Sunday, August 28, 2011

Another CRTF-related post, in which I begin to sound more and more like an administrator

One of the issues we on the Curriculum Review Task Force are facing as we go about our business is the rather ill-defined identity of UNC Asheville as a university. We're finding it difficult to put a pin on our strengths, weaknesses, and other salient characteristics. What is it that best defines us, our commitment to undergraduate research? Our emphasis on service learning? Our small class sizes and opportunities for one-on-one teacher/student interaction? These all play a role, but it's becoming more and more evident that certain unintentional, often demographic, institutional characteristics shape our school more than these do.

Foremost among them is the predominance of transfer students at UNCA. Roughly half of those students graduated from UNC Asheville in any given year spent only half of their undergraduate careers at this school. Many transferred in after spending time at one or more regional community colleges, while others have bounced around from school to school, sometimes visiting as many as six or seven schools (in extreme cases) before coming here. These students often have more "real-world" experience than their peers who matriculated at UNCA as first-year students, and in any case they almost invariably contribute rich multifaceted perspectives to every class they attend. (In my experience many UNCA students with a community college background are "nontraditional" students, returning to school after several years in the workforce and several years of growing up. These students are mature, organized, diligent, and earnest about their learning. Even when they're not as "book smart" as some of the kids fresh out of high school, these other strengths more than make up for that shortcoming and make them fantastic students.)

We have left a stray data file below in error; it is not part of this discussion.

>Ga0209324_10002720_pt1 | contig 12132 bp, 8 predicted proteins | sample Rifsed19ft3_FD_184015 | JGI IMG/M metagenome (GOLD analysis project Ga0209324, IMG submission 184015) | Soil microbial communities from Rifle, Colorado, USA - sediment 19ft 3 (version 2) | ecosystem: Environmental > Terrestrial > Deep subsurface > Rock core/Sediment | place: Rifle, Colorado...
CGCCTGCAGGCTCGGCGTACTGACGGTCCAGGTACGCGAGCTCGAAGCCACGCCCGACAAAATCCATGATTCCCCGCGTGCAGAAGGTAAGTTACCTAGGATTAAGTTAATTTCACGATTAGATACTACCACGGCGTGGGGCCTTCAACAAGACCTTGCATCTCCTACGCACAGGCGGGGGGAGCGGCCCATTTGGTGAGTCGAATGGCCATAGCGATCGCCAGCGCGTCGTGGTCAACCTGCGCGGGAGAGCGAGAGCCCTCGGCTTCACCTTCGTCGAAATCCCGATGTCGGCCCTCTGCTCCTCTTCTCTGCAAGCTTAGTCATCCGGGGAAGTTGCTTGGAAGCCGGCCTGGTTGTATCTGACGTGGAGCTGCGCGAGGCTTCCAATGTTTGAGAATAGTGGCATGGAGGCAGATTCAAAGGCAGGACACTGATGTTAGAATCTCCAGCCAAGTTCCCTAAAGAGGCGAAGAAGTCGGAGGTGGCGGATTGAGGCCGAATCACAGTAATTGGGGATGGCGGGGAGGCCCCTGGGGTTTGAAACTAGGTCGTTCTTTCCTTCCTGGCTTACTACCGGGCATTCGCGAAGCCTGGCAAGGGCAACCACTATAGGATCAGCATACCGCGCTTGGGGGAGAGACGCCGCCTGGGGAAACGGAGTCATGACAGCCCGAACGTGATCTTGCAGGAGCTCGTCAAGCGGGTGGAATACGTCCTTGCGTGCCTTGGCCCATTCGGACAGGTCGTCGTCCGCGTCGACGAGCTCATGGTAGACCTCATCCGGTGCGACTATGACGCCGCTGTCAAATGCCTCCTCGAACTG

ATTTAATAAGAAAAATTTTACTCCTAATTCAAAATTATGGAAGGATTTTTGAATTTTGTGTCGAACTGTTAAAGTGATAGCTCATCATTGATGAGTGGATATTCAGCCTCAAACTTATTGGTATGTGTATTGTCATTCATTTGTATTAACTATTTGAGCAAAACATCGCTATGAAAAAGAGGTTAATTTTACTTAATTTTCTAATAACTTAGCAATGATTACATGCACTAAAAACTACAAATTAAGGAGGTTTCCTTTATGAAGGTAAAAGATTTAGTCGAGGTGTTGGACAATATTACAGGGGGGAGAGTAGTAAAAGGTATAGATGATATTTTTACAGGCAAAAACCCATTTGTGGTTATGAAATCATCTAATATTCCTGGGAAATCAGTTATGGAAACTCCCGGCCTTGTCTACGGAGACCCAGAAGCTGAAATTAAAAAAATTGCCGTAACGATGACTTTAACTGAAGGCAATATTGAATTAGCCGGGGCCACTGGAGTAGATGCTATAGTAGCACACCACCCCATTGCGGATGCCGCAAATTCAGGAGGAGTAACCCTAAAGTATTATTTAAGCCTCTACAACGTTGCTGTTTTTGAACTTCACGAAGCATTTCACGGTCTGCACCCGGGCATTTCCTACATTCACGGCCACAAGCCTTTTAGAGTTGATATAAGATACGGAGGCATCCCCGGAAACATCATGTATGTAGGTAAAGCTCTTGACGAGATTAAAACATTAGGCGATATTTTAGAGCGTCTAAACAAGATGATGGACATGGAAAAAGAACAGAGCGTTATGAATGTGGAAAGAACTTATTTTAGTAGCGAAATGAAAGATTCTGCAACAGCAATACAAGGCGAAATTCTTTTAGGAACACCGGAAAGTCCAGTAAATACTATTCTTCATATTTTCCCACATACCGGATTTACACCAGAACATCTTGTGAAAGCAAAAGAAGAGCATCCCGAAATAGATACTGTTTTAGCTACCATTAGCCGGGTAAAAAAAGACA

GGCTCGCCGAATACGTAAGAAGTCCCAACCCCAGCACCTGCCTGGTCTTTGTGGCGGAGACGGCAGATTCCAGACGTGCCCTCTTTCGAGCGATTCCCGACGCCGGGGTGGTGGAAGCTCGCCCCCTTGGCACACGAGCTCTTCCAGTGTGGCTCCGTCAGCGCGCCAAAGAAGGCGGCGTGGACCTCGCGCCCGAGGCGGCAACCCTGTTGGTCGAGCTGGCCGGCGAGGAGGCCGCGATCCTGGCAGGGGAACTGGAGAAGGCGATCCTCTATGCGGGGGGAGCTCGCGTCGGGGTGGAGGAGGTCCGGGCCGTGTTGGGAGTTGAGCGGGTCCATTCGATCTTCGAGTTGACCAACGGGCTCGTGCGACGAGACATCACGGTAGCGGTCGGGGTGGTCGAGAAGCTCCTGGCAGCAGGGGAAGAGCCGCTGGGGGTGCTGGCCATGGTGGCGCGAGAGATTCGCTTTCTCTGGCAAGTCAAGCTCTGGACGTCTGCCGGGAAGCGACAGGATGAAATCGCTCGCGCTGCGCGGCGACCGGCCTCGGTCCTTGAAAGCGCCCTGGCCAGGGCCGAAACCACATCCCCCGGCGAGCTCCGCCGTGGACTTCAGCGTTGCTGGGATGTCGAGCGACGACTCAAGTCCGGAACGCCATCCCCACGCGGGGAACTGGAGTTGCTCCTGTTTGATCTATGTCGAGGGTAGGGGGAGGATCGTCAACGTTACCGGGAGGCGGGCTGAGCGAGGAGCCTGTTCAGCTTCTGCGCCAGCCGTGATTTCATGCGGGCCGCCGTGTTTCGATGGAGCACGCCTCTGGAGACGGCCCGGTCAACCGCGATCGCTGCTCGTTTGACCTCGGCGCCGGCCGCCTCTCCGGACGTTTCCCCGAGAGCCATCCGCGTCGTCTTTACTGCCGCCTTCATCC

Moreover, these students' presence has a profound impact on the structure of our curriculum. Consider, for instance, students' completion of the ILS requirements. A number of those students coming in from community colleges may arrive having completed the 44-hour core, an articulation agreement that suffices to knock out most ILS requirements; many other such transfer students, as well as those who've bounced around from school to school before landing at UNCA, have not completed the core and may arrive with little more than a long list of elective courses, numerous ILS core requirements outstanding. These students may therefore end up having to take three or four years at UNCA to complete their degree requirements, despite having spent two or three years elsewhere, and once done they may have taken as many 160, 170, or more credit hours, well more than the 140 beyond which tuition costs half again as much. (Every hour past 140 hours costs 150% the base tuition rate.)

Thus these students take a disproportionately long time to graduate, pay more for the privilege of enrollment, and often fail to see the point of the school's liberal arts mission in the first place. To this last point: many of these students come to UNCA because it's relatively cheap, it's convenient (Asheville's mild climate, high quality of life, and welcoming atmosphere make it a destination for many), and they believe it will provide them with the skills needed to fulfill the functions of whatever career they aspire to. Few transfer students come here specifically because of the interdisciplinary learning experience UNCA purports to offer through its liberal arts curriculum. More often, such students are annoyed by the burdensome requirements that curriculum imposes upon them. "I just want to take my major courses and get out of here."